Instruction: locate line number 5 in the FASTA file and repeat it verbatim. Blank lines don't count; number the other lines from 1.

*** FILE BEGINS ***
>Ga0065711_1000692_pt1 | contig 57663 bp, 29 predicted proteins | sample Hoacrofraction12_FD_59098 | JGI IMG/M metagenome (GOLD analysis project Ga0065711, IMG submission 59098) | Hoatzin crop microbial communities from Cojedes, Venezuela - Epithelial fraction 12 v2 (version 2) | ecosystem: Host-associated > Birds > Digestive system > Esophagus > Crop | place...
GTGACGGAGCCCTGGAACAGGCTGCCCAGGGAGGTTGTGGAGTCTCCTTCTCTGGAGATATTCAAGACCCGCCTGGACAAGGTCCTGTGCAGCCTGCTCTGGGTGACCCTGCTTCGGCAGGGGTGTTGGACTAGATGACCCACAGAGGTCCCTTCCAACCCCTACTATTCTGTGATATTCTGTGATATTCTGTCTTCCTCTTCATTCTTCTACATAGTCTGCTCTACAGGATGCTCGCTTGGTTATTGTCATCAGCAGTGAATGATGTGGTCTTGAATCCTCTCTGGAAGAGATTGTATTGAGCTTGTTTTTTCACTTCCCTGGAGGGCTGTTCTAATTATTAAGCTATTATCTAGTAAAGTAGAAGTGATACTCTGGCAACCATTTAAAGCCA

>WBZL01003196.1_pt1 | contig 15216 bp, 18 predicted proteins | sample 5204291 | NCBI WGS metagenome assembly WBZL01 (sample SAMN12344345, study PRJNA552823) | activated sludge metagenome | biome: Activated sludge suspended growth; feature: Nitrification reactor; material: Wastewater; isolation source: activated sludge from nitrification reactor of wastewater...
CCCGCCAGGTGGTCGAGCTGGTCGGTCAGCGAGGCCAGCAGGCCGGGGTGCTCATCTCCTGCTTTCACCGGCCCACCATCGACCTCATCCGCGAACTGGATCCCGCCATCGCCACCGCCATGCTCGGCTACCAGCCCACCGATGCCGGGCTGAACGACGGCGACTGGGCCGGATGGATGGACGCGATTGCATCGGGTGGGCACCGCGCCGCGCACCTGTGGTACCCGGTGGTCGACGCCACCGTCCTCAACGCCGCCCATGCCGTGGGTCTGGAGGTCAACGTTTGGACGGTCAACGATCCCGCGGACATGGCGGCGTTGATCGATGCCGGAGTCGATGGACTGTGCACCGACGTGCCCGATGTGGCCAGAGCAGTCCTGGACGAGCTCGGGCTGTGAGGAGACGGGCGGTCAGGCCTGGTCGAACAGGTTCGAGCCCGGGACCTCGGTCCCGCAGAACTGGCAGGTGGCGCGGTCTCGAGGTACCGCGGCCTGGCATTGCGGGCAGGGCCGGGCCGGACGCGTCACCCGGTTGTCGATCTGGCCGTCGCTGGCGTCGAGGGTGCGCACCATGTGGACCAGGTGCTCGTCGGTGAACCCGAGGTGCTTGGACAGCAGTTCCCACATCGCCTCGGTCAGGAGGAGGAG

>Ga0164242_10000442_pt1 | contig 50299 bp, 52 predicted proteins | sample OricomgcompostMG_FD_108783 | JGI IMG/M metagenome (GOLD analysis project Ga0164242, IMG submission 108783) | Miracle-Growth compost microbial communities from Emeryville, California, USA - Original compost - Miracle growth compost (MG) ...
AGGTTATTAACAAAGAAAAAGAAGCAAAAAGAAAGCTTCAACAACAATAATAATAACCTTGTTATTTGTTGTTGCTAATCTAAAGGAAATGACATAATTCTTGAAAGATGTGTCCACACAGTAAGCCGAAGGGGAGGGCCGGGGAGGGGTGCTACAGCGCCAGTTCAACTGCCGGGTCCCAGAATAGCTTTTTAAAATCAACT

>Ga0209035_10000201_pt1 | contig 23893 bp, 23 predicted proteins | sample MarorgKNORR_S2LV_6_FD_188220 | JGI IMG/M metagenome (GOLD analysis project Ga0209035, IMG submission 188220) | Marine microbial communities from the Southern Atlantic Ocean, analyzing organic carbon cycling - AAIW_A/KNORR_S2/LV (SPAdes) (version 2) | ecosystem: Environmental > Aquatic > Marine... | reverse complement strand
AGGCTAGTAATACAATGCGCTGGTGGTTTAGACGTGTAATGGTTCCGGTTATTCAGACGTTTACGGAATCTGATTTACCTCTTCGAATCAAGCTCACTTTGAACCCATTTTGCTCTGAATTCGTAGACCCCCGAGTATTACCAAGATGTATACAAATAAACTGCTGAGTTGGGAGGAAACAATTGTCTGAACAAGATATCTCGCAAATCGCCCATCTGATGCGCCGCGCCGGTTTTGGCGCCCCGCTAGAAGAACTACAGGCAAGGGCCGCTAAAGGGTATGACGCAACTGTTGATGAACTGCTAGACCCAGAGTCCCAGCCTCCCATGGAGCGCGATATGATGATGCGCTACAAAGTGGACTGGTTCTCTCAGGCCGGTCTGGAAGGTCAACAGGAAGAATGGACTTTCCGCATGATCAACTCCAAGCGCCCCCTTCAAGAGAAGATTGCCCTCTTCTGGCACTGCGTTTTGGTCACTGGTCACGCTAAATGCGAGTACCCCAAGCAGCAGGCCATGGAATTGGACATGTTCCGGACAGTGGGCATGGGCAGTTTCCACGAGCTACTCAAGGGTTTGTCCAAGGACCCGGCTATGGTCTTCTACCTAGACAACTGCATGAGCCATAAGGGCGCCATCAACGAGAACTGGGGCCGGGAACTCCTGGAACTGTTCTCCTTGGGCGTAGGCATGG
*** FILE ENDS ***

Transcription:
>Ga0164242_10000442_pt1 | contig 50299 bp, 52 predicted proteins | sample OricomgcompostMG_FD_108783 | JGI IMG/M metagenome (GOLD analysis project Ga0164242, IMG submission 108783) | Miracle-Growth compost microbial communities from Emeryville, California, USA - Original compost - Miracle growth compost (MG) ...